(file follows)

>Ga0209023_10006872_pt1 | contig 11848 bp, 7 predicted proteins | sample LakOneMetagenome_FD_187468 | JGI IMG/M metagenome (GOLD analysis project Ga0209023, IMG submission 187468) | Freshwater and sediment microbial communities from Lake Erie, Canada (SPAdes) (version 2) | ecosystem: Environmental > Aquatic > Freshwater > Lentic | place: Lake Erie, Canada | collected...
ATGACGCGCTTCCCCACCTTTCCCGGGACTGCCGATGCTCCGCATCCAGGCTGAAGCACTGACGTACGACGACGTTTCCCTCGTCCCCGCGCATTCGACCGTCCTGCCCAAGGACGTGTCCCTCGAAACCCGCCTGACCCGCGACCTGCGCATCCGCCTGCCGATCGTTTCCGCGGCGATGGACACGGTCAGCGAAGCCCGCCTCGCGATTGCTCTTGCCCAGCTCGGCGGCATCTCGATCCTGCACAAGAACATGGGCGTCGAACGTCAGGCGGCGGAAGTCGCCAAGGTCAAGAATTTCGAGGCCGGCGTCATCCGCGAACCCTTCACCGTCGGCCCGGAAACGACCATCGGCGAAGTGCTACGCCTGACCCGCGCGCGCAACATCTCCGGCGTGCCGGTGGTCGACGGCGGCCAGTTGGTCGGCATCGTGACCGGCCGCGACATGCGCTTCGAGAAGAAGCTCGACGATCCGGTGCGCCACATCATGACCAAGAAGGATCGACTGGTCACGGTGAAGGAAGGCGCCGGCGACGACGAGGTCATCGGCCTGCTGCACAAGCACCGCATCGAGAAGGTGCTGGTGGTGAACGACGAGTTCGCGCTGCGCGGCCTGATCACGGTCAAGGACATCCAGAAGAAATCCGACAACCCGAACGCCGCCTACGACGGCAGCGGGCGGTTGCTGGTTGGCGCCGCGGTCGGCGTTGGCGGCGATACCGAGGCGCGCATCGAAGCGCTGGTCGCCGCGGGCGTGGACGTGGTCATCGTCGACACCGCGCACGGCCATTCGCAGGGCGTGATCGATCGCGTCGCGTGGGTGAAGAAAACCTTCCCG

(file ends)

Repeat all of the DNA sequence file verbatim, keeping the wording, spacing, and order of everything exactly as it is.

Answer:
>Ga0209023_10006872_pt1 | contig 11848 bp, 7 predicted proteins | sample LakOneMetagenome_FD_187468 | JGI IMG/M metagenome (GOLD analysis project Ga0209023, IMG submission 187468) | Freshwater and sediment microbial communities from Lake Erie, Canada (SPAdes) (version 2) | ecosystem: Environmental > Aquatic > Freshwater > Lentic | place: Lake Erie, Canada | collected...
ATGACGCGCTTCCCCACCTTTCCCGGGACTGCCGATGCTCCGCATCCAGGCTGAAGCACTGACGTACGACGACGTTTCCCTCGTCCCCGCGCATTCGACCGTCCTGCCCAAGGACGTGTCCCTCGAAACCCGCCTGACCCGCGACCTGCGCATCCGCCTGCCGATCGTTTCCGCGGCGATGGACACGGTCAGCGAAGCCCGCCTCGCGATTGCTCTTGCCCAGCTCGGCGGCATCTCGATCCTGCACAAGAACATGGGCGTCGAACGTCAGGCGGCGGAAGTCGCCAAGGTCAAGAATTTCGAGGCCGGCGTCATCCGCGAACCCTTCACCGTCGGCCCGGAAACGACCATCGGCGAAGTGCTACGCCTGACCCGCGCGCGCAACATCTCCGGCGTGCCGGTGGTCGACGGCGGCCAGTTGGTCGGCATCGTGACCGGCCGCGACATGCGCTTCGAGAAGAAGCTCGACGATCCGGTGCGCCACATCATGACCAAGAAGGATCGACTGGTCACGGTGAAGGAAGGCGCCGGCGACGACGAGGTCATCGGCCTGCTGCACAAGCACCGCATCGAGAAGGTGCTGGTGGTGAACGACGAGTTCGCGCTGCGCGGCCTGATCACGGTCAAGGACATCCAGAAGAAATCCGACAACCCGAACGCCGCCTACGACGGCAGCGGGCGGTTGCTGGTTGGCGCCGCGGTCGGCGTTGGCGGCGATACCGAGGCGCGCATCGAAGCGCTGGTCGCCGCGGGCGTGGACGTGGTCATCGTCGACACCGCGCACGGCCATTCGCAGGGCGTGATCGATCGCGTCGCGTGGGTGAAGAAAACCTTCCCG